The chief executive of Yahoo has announced that his company is positioned to compete with main rival Google even if that company pulls off its much-anticipated blockbuster public offering.
CEO Terry Semel said search is expanding into new areas, opening up enough opportunities for both companies to co-exist in the space.
“There is plenty of room for Yahoo to thrive and for Google to thrive,” Semel said at a Milken Institute conference in Los Angeles. “Yahoo is a company that has always had good competitors, and Google will be a good competitor.”
The comments are the first from Yahoo on its prospects for competing head-to-head with Google after an IPO that could net Google billions of dollars in cash and give it a market capitalization of as much as US$20 billion.
With that financial leverage, Google could seek to expand through acquisitions — the same strategy Yahoo used when it went on a billion-dollar search buying spree last year, adding Overture and Inktomi to its technological arsenal.
Semel noted that both companies have expanded well beyond search, with Yahoo focusing on the potential for search to become an integral part of the online shopping experience.
“Search has become a lot more than search,” Semel said.
Making Up Ground
For his part, Piper Jaffray Internet analyst Safa Rashtchy said Yahoo was slow to realize the value of search from a money-making standpoint but has invested heavily to make up any lost ground.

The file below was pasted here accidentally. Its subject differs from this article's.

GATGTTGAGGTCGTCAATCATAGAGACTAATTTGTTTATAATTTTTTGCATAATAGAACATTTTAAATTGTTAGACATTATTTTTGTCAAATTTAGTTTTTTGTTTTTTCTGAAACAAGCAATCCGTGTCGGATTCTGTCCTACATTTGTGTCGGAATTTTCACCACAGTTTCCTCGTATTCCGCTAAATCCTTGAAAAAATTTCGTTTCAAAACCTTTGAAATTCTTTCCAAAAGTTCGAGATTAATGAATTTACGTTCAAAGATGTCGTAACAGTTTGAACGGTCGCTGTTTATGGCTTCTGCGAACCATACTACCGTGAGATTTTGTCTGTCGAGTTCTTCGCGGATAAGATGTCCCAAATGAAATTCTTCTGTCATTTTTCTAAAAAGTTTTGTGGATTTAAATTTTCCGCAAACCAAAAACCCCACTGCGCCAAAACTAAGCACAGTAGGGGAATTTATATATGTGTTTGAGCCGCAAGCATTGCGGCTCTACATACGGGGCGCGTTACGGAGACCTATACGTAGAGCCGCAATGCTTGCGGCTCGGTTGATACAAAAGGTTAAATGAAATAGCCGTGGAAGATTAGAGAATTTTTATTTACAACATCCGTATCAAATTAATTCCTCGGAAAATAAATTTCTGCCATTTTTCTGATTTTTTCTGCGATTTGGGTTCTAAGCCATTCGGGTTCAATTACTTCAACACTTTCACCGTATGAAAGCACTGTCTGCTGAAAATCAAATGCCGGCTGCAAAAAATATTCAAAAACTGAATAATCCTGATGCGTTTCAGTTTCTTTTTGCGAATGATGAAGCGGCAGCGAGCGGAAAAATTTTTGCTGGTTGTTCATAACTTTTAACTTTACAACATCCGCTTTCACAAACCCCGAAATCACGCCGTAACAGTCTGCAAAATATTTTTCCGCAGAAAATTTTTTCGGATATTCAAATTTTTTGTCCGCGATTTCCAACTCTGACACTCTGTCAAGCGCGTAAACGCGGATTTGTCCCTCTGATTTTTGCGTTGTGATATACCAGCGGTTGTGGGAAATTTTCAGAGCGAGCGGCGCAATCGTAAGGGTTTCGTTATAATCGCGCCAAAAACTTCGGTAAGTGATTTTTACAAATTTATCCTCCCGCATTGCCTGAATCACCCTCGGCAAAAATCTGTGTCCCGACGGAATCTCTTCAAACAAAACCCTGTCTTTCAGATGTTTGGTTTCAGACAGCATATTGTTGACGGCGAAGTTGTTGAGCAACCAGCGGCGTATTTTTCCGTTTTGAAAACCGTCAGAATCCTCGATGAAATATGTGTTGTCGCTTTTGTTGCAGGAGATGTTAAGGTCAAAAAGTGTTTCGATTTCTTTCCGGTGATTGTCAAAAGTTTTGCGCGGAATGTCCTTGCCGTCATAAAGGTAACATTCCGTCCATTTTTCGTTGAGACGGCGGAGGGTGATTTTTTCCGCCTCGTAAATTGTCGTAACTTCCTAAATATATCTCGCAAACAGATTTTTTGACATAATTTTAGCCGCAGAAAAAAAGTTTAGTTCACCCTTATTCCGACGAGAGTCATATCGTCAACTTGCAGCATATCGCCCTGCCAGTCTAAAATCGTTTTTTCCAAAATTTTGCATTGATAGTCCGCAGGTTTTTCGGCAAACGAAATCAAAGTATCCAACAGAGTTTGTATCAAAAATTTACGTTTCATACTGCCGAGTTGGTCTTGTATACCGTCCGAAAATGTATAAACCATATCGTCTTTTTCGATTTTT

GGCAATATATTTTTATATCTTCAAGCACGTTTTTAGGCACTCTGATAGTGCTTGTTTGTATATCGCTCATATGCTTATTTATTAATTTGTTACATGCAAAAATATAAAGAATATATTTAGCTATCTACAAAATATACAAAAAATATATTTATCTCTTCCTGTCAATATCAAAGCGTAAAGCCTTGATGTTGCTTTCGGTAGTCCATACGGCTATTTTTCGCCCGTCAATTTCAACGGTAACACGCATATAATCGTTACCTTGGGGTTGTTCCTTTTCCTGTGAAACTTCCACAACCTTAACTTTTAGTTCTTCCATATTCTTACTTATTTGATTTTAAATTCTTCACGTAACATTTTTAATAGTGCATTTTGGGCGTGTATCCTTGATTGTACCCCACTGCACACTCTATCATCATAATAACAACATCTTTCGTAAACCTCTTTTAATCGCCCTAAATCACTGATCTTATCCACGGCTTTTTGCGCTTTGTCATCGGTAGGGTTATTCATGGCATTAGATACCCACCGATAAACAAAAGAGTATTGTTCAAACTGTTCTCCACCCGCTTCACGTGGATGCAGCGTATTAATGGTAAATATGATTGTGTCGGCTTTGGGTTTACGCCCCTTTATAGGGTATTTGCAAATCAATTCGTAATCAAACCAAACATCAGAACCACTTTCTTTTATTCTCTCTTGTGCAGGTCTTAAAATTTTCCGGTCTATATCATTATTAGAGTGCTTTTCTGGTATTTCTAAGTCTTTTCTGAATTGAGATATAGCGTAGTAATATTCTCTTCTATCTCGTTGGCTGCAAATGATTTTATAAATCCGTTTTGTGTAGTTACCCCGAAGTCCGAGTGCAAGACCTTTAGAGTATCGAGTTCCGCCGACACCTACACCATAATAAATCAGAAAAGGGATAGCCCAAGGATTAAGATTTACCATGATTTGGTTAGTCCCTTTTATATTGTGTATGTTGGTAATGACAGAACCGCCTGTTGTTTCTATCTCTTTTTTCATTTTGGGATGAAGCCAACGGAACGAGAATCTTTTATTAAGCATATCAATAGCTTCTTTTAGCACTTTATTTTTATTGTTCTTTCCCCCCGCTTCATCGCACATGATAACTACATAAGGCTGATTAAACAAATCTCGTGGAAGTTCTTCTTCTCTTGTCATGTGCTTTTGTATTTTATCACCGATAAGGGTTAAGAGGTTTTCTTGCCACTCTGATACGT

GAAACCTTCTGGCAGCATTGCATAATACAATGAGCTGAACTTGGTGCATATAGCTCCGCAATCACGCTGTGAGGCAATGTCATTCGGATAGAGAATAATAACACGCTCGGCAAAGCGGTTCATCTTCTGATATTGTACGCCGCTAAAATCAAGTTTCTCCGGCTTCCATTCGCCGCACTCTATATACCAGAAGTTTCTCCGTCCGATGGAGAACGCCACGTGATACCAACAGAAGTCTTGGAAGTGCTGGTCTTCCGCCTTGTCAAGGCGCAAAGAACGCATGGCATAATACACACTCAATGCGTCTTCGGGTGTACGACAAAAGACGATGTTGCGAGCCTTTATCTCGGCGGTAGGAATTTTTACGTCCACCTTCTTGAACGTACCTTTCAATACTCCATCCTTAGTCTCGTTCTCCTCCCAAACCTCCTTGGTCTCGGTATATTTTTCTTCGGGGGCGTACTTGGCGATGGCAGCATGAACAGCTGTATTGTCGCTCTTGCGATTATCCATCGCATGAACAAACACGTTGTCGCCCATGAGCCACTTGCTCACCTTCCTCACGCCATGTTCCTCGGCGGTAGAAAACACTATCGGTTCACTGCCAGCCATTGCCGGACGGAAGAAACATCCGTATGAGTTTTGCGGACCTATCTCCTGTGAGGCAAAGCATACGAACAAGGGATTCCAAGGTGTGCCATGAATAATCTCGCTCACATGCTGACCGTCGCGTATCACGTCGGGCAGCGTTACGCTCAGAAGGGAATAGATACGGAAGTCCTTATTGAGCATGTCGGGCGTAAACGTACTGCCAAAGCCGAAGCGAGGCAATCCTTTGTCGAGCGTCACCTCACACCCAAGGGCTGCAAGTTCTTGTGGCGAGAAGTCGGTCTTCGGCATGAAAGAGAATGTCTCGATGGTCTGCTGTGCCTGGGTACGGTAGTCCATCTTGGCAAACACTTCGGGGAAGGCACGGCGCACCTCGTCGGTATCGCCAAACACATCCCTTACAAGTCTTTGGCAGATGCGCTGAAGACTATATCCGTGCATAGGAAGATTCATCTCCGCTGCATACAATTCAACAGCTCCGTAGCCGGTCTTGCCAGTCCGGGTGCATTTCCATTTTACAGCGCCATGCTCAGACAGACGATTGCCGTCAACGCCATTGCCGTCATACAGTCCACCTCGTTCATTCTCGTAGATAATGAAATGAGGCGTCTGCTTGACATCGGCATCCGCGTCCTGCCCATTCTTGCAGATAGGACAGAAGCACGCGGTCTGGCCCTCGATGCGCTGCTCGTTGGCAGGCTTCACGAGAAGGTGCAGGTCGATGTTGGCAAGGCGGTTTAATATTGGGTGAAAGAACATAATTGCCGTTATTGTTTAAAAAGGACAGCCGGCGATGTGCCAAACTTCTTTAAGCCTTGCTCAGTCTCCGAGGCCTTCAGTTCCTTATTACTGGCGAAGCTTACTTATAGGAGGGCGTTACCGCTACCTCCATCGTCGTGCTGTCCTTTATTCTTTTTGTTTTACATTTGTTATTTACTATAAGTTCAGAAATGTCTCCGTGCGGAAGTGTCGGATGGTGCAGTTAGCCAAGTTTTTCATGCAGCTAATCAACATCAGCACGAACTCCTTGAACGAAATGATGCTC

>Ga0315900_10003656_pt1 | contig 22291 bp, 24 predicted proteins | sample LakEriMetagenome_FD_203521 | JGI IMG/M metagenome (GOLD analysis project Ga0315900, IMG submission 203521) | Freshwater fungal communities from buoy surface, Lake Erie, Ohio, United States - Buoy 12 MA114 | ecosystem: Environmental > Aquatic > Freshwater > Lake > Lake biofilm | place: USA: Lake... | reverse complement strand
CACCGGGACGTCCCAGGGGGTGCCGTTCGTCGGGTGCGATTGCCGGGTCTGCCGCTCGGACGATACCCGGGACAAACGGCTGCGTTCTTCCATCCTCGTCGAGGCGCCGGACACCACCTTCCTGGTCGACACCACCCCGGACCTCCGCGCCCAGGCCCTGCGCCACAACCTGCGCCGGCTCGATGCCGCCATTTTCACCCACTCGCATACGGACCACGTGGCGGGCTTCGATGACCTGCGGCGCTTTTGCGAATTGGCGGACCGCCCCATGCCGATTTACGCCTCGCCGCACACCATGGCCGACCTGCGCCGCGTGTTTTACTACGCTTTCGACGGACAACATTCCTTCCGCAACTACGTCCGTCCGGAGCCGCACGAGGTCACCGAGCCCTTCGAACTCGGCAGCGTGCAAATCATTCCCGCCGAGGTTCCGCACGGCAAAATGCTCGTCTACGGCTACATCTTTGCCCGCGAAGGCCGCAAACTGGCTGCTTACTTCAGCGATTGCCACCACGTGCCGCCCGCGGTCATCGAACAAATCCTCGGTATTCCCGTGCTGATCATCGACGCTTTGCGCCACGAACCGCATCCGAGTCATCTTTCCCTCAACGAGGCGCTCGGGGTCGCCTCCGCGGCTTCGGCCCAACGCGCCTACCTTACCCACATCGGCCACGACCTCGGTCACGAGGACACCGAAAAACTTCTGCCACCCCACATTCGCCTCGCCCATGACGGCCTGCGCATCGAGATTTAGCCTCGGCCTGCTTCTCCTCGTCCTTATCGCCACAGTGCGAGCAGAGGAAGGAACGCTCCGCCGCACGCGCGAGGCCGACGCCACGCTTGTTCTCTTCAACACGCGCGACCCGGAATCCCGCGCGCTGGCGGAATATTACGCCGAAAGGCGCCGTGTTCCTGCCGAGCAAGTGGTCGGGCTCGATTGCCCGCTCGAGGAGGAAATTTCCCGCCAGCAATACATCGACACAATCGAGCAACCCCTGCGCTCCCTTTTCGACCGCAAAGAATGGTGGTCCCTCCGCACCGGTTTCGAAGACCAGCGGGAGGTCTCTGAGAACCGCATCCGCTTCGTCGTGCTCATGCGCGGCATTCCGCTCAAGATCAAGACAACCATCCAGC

“There was a time when search wasn’t seen as an important part of being a portal,” Rashtchy told the E-Commerce Times. “Fortunately, [Yahoo was] in a position to take advantage of the tech downturn to arm themselves with the technology they need to compete in that space. And they also have the potential added value proposition of already being a portal that millions of people visit every day.”
Level Playing Field?
Google has yet to formally declare its intentions regarding its IPO, though it kicked off this week by tapping Credit Suisse First Boston and Morgan Stanley as lead underwriters for the offering. Additionally, the company apparently faces an April 30th deadline to divulge financial information because of its revenue levels and its number of options-holding employees and stakeholders.
Although Google would receive an immediate windfall of cash from a public offering and would have millions of shares of stock to use as currency in transactions, its founders reportedly are reluctant to give up control of the company, which grew from obscurity to become a household name in just a few years, roaring past several more deeply entrenched search companies in the process.
Three’s a Crowd?
Most analysts agree with Semel’s assessment that there is room in the search marketplace for more than one major player. But Forrester Research analyst Charlene Li noted that Microsoft will crash the party later this year, and AOL reportedly has been mulling plans to use its members-only platform as more of an open Web portal.
“Just like there are several television networks, there’s room for multiple search players,” Li told the E-Commerce Times. And just as few television viewers watch only one network, she added, “users would probably jump from one to the other, depending upon what they want to find.”
Ironically, the Google IPO actually may provide a fringe benefit to Yahoo, which owns an estimated 5 percent of its search rival — an investment that was made in 2000. Until earlier this year, Yahoo even used Google search results.